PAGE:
But, another decade later, the signs of retrenchment and withdrawal from the hot wars that replaced the cold one are pretty clear. We’re out of Iraq, and, by 2014, we’ll be heading for the exits in Afghanistan, too. As for the so-called war on terrorism, we are getting smarter and more economical. The United States has been quite effective in dismantling al Qaeda’s central operations and keeping the homeland safe from another sensational attack. We’ve been lucky for sure, but effective, too. The danger now appears to be more from extremist-inspired, lone wolf episodes like we saw at Fort Hood and in Boston. In any event, Americans dying in terrorist attacks remains an unlikely situation: Last year, only 10 Americans died in terrorist attacks. You’re more likely to die in a car accident.

Meanwhile, drones are hardly an ideal counter-terrorism strategy from a legal, moral, or political point of view, but, along with the use of U.S. Special Forces, they do reflect a much lower-profile approach to dealing with terrorists than invading nations and trying to rebuild them. Ideal or not, these kinds of tactics reflect the sort of retail approach to terrorism that the United States is likely to continue pursuing in the future.

To be sure, the threat from Islamic extremism has not gone away. But the notion that the Islamists and their Sunni or Shiite arcs are poised to take over the Middle East and require some new grand interventionist strategy is another example of threat inflation. Osama bin Laden is dead. The Egyptian Muslim Brotherhood is a shadow of its former self. Hamas is contained in its tiny Gaza enclave. Nasrallah and Hezbollah have been weakened by Assad’s travails. And the prospect that a small al Qaeda offshoot is going to take over and govern large parts of Syria is fanciful at best.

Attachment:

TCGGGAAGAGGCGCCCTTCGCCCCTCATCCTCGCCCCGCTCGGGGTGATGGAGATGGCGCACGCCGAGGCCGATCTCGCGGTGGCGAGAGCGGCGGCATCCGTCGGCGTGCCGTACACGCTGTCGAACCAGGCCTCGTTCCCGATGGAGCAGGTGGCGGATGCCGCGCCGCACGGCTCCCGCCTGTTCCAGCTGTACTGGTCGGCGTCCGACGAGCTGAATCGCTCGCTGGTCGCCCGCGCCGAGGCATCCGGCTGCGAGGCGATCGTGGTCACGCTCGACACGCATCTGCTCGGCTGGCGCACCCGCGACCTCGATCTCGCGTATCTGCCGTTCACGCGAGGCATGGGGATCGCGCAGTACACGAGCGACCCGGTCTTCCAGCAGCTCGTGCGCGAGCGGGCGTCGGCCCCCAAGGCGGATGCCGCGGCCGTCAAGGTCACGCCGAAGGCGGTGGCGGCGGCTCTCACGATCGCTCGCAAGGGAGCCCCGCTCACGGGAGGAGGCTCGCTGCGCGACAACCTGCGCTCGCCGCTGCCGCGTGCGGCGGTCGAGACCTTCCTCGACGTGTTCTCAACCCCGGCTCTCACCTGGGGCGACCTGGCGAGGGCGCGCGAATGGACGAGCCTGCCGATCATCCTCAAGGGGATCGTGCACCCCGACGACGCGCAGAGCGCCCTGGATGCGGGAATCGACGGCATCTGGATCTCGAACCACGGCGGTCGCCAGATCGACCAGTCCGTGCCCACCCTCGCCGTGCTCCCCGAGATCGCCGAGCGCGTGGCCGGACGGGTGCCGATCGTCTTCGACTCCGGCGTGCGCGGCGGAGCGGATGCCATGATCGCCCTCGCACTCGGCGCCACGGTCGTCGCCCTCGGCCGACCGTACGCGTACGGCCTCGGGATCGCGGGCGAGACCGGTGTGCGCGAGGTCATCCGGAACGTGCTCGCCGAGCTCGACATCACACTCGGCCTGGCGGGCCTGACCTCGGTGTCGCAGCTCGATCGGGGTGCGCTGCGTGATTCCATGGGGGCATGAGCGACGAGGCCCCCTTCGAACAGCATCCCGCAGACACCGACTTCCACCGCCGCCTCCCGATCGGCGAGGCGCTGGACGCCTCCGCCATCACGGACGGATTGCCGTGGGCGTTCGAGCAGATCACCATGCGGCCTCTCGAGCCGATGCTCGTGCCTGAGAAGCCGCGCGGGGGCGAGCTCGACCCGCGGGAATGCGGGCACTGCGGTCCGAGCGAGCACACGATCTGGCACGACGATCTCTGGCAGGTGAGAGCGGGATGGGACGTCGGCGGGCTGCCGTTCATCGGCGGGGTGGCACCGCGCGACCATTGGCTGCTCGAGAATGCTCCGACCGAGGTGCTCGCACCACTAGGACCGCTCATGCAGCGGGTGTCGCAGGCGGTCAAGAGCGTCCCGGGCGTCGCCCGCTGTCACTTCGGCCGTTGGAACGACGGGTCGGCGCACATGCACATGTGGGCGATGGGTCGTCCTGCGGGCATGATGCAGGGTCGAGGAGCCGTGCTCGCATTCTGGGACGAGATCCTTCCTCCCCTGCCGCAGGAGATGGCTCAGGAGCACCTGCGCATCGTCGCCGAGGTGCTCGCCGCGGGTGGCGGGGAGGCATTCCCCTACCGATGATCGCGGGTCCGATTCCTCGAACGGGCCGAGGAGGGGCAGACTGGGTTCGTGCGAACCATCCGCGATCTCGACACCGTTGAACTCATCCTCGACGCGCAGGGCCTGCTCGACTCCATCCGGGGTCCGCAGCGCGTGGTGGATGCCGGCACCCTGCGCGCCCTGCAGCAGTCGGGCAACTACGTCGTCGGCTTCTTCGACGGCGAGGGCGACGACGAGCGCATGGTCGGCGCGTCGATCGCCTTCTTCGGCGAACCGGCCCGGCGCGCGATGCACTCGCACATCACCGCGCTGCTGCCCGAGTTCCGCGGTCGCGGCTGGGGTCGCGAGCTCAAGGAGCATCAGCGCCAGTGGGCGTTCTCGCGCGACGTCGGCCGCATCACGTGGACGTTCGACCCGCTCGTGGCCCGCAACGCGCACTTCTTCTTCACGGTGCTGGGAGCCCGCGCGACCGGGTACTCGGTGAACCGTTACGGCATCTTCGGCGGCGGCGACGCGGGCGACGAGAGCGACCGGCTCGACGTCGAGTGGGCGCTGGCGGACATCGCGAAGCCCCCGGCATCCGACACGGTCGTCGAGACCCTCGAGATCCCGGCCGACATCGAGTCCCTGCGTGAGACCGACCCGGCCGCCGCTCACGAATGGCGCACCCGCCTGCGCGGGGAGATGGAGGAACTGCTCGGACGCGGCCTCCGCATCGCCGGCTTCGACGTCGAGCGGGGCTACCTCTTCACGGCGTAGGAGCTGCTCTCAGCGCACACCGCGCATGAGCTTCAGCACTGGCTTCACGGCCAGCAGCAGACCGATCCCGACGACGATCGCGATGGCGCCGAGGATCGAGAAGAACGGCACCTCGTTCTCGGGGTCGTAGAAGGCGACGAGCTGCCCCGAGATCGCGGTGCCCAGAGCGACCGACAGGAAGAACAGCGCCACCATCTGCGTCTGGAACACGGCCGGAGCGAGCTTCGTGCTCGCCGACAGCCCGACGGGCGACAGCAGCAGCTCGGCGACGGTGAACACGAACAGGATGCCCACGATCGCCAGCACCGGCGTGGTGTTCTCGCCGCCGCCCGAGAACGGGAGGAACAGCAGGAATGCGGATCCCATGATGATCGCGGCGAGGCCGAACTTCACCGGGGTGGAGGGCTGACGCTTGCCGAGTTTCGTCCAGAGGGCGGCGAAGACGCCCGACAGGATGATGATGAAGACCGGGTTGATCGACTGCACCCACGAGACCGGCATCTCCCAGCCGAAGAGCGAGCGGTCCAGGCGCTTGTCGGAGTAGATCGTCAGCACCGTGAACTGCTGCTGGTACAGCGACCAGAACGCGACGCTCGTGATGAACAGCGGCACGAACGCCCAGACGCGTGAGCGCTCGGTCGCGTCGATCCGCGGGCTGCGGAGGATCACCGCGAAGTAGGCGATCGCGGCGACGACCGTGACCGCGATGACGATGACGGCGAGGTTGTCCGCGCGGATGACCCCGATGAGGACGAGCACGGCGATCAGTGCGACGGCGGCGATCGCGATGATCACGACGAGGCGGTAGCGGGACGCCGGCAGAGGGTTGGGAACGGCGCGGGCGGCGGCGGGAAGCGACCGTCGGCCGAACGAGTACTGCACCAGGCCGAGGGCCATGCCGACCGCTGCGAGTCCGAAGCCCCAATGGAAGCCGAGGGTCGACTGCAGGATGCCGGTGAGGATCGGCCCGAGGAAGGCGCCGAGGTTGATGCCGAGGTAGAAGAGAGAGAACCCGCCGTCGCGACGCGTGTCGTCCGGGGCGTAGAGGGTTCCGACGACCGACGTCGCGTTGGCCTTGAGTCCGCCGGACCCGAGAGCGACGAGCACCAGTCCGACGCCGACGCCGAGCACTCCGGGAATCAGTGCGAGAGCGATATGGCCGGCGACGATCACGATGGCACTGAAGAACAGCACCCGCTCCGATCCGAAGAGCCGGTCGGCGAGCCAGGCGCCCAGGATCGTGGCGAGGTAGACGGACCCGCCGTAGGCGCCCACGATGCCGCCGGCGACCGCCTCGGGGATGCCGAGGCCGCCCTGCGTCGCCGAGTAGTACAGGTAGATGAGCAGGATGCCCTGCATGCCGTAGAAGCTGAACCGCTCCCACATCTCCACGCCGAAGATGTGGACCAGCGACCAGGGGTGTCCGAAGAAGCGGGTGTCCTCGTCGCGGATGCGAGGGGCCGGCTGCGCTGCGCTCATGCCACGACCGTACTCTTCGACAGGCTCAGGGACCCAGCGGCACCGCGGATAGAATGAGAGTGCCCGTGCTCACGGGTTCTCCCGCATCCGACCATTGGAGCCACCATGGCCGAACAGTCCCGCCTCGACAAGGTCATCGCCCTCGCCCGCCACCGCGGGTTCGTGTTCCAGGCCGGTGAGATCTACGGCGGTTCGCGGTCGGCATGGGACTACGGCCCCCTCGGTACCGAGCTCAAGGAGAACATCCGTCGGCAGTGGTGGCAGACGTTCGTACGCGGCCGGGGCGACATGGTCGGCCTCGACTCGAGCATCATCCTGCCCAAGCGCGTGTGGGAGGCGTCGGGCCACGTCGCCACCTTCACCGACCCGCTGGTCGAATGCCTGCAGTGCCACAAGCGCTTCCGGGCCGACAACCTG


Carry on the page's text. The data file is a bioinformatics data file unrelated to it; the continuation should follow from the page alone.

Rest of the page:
Indeed, the problem for many of the lands visited by the Arab Spring isn’t that some new ayatollah or mullah is going to create a modern day Caliphate, but that there will continue to be weak and ineffective governance in the region, with those in charge incapable of coming up with truly national visions for their countries or leading in a way that addresses the basic political and economic needs of their people.

(2) Nobody wants America to play Mr. Fix-It.

One thing is clear: We’ve likely seen the last of the big transformative-interventionist schemes to change the Middle East from the outside in the name of U.S. security, a freedom agenda, or anything else. I say this knowing that there’s little historical memory here, that the military gives a willful president all kinds of options, and that the world is an unpredictable place. But watching the public, congressional, and even expert reaction to the prospects of a limited U.S. strike against Syria, there’s clearly zero support for intervening militarily in somebody else’s civil war.

The alliance of the liberal interventionists and neocons who bemoan the Obama administration’s lack of will, vision, and leadership and its abject spinelessness in the face of 100,000 dead (a full half of whom are combatants belonging to one side or the other) is simply no match for a frustrated public promised a reasonable return on two wars who instead got more than 6,000 American dead, thousands more with devastating wounds, trillions of dollars expended, a loss of American prestige and credibility, and outcomes more about leaving than winning.

To believe anyone in the United States is ready to invest additional resources in tilting at windmills in the Middle East is utterly fantastical. Who can blame them? Last week in Libya, the one successful example of U.S. intervention in the Arab Spring, militias kidnapped the prime minister. Car bombs kill scores weekly in Iraq. And, in Afghanistan, one can only despair about the gap between the price we have paid there and what we can expect in terms of security and good governance in the years ahead.

(3) An energy revolution is coming.